If you are ever in Colorado, try to go to the Rico cemetery right outside of the tiny town of Rico, which is near Telluride. Talk about a beautiful place, especially in autumn with the golden aspen leaves, high up in the mountains. It’s very well preserved, in a stunning location and a wonderful place to talk with God!
Hello Liz… I love all your blogs but this one I found so true to my own experiences. Also… I wanted to thank you for your books which I am starting to enjoy. I couldn’t put them down. The twin set.. Here burns my Candle… and Mine is the night. I felt as though I really knew and loved these characters and felt their pain and their joys. I’m waiting on my next order… God Bless you.
I loved reading this about Scotland. I am scottish through and through and have never visited a hotel, let alone a B & B with such an extensive breakfast menu, more’s the pity. I went to thurso on holiday and stayed in a hotel there while travelling to the farthest reaches of scotland in 2013 and the breakfast consisted of cereal choice, toasts, orange juice, 1 fried tomoato, 1 sausage, a fried egg, 1 rasher of bacon. I thought this was a pathetic show of the north of Scotland for the english visitors we treated to the coach holiday tour near mind ourselves. Your take on Scotland is beautiful and very true but I am biased. Nice to see things from an antipodean perspective. Enjoyable reading and that’s what a Scottish breakfast SHOULD contain but, sadly, dosen;t always. Personally we have cereal and toast through the week and a FULL SCOTTISH BREAKFAST as described by you at the weekend when there is more time to enjoy it.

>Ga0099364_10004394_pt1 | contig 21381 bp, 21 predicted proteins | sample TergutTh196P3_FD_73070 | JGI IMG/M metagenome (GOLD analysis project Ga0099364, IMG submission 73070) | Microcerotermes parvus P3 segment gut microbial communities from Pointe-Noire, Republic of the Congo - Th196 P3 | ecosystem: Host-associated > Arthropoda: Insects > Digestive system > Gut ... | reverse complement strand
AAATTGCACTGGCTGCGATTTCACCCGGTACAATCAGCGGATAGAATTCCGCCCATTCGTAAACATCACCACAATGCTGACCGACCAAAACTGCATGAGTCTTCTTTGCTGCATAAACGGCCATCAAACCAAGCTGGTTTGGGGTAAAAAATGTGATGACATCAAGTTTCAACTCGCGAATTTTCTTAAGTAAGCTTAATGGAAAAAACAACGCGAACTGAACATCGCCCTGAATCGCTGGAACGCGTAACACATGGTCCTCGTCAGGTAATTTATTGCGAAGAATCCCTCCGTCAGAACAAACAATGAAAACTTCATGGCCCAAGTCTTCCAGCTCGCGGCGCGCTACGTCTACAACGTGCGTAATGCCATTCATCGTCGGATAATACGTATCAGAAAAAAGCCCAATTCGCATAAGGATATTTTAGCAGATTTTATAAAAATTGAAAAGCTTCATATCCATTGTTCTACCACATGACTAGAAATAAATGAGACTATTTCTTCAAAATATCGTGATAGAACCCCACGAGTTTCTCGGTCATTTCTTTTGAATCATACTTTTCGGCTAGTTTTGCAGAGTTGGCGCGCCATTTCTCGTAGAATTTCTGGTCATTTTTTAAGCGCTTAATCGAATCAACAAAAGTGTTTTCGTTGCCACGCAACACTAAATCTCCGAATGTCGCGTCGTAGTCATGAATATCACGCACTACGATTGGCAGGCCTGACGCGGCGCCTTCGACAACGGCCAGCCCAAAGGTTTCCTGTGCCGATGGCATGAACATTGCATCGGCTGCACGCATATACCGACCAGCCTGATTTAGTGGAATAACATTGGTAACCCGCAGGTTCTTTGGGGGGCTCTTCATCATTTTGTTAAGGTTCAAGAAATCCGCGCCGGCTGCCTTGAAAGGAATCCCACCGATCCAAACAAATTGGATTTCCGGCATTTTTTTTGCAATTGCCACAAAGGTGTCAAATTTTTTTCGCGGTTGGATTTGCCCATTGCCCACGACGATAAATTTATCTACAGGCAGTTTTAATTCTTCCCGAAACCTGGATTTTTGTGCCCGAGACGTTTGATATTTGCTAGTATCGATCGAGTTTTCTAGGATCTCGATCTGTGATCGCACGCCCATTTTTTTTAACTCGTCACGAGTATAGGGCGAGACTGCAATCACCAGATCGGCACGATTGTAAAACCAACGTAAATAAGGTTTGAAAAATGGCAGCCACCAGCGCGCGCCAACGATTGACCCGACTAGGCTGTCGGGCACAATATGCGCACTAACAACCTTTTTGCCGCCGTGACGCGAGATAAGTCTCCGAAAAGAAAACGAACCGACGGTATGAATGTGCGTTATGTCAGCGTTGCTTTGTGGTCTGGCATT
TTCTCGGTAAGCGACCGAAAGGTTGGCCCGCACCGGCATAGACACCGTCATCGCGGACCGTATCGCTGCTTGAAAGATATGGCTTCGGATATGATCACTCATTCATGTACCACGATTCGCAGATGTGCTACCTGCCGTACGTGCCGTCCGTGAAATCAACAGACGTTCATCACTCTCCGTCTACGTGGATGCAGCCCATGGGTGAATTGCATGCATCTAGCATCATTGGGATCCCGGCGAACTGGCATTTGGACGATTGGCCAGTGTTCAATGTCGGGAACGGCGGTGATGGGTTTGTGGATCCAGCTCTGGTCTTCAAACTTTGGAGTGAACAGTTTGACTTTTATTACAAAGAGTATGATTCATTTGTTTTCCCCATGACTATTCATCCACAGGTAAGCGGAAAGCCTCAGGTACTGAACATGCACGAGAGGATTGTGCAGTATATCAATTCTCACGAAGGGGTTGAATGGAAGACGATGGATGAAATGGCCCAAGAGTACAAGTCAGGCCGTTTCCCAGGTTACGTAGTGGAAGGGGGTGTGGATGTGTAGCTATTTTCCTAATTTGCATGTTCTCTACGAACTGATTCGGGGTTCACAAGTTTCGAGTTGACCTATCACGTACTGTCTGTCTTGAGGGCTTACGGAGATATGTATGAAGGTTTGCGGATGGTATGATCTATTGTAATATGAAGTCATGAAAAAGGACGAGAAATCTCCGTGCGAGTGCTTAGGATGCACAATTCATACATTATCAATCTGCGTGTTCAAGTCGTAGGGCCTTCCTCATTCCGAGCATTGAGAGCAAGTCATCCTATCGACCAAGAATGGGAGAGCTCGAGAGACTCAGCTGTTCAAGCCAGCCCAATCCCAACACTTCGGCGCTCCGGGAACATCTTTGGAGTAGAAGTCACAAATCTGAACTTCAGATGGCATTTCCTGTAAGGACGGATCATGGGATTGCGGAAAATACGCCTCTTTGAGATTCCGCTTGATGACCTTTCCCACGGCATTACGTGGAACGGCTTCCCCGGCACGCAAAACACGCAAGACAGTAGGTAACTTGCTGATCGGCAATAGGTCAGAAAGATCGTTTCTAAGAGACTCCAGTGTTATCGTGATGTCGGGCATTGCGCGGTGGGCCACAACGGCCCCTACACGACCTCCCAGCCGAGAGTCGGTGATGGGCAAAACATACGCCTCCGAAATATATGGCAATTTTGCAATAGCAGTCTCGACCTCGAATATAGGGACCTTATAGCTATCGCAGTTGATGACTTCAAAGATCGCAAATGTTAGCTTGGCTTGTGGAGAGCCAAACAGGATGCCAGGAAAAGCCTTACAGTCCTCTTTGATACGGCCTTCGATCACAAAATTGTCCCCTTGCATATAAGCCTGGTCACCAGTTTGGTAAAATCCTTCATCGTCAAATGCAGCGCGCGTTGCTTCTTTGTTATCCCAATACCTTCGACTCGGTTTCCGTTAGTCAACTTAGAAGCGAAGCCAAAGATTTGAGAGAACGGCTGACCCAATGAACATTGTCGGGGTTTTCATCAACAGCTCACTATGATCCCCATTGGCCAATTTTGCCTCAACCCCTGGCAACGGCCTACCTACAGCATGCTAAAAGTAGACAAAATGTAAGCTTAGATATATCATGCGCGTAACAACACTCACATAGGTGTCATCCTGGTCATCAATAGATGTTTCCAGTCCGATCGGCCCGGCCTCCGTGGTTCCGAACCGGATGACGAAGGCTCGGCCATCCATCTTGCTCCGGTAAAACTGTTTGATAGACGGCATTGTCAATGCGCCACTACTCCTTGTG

Taking my first trip to Scotland! How far is this from Edinburgh? Love your photos! Xo